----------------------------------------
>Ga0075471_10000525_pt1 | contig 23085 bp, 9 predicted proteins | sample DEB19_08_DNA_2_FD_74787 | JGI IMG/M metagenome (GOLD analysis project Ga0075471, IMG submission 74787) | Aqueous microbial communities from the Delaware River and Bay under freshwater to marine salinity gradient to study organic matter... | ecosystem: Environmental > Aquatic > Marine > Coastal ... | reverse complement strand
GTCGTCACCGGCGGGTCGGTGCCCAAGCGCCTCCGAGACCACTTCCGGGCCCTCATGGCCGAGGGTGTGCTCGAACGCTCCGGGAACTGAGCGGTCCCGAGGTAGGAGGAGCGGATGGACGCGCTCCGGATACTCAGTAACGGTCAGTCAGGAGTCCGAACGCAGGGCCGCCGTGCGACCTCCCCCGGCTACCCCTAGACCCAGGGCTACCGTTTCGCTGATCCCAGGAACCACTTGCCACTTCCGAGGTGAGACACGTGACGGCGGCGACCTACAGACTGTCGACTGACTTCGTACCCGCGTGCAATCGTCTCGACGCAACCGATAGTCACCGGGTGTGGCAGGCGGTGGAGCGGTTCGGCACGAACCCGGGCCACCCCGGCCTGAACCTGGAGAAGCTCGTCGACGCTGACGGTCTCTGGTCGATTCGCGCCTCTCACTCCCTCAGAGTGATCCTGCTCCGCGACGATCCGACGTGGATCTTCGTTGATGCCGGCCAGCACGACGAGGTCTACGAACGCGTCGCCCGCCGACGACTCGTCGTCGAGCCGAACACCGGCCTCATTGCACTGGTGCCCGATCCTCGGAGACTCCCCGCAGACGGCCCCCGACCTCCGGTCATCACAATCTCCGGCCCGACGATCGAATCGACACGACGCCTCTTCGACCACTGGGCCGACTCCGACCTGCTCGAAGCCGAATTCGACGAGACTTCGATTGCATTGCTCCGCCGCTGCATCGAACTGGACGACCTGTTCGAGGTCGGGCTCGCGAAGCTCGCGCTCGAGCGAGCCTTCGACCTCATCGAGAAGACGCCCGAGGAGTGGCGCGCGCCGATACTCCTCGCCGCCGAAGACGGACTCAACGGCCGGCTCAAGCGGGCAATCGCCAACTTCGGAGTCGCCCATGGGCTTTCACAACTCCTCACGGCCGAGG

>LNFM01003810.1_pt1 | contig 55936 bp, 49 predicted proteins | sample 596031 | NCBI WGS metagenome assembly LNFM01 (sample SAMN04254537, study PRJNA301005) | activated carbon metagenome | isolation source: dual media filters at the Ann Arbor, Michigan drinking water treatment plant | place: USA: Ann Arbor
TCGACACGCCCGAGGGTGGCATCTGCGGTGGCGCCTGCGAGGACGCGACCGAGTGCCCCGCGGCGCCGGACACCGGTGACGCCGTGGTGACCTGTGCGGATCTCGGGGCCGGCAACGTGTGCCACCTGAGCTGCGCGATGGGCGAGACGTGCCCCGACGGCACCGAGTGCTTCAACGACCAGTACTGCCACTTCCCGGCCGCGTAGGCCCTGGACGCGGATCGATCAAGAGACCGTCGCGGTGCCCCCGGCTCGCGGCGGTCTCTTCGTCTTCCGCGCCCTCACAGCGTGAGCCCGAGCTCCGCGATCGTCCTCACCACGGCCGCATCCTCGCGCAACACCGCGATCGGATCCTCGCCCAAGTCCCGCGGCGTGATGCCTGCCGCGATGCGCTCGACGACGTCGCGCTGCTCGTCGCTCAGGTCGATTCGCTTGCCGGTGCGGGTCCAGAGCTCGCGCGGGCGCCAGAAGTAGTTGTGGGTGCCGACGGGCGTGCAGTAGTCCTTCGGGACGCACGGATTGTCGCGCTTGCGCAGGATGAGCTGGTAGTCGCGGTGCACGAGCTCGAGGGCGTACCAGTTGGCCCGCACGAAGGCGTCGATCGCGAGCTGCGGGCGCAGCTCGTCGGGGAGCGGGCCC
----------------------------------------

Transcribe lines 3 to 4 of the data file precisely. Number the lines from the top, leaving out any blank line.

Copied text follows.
>LNFM01003810.1_pt1 | contig 55936 bp, 49 predicted proteins | sample 596031 | NCBI WGS metagenome assembly LNFM01 (sample SAMN04254537, study PRJNA301005) | activated carbon metagenome | isolation source: dual media filters at the Ann Arbor, Michigan drinking water treatment plant | place: USA: Ann Arbor
TCGACACGCCCGAGGGTGGCATCTGCGGTGGCGCCTGCGAGGACGCGACCGAGTGCCCCGCGGCGCCGGACACCGGTGACGCCGTGGTGACCTGTGCGGATCTCGGGGCCGGCAACGTGTGCCACCTGAGCTGCGCGATGGGCGAGACGTGCCCCGACGGCACCGAGTGCTTCAACGACCAGTACTGCCACTTCCCGGCCGCGTAGGCCCTGGACGCGGATCGATCAAGAGACCGTCGCGGTGCCCCCGGCTCGCGGCGGTCTCTTCGTCTTCCGCGCCCTCACAGCGTGAGCCCGAGCTCCGCGATCGTCCTCACCACGGCCGCATCCTCGCGCAACACCGCGATCGGATCCTCGCCCAAGTCCCGCGGCGTGATGCCTGCCGCGATGCGCTCGACGACGTCGCGCTGCTCGTCGCTCAGGTCGATTCGCTTGCCGGTGCGGGTCCAGAGCTCGCGCGGGCGCCAGAAGTAGTTGTGGGTGCCGACGGGCGTGCAGTAGTCCTTCGGGACGCACGGATTGTCGCGCTTGCGCAGGATGAGCTGGTAGTCGCGGTGCACGAGCTCGAGGGCGTACCAGTTGGCCCGCACGAAGGCGTCGATCGCGAGCTGCGGGCGCAGCTCGTCGGGGAGCGGGCCC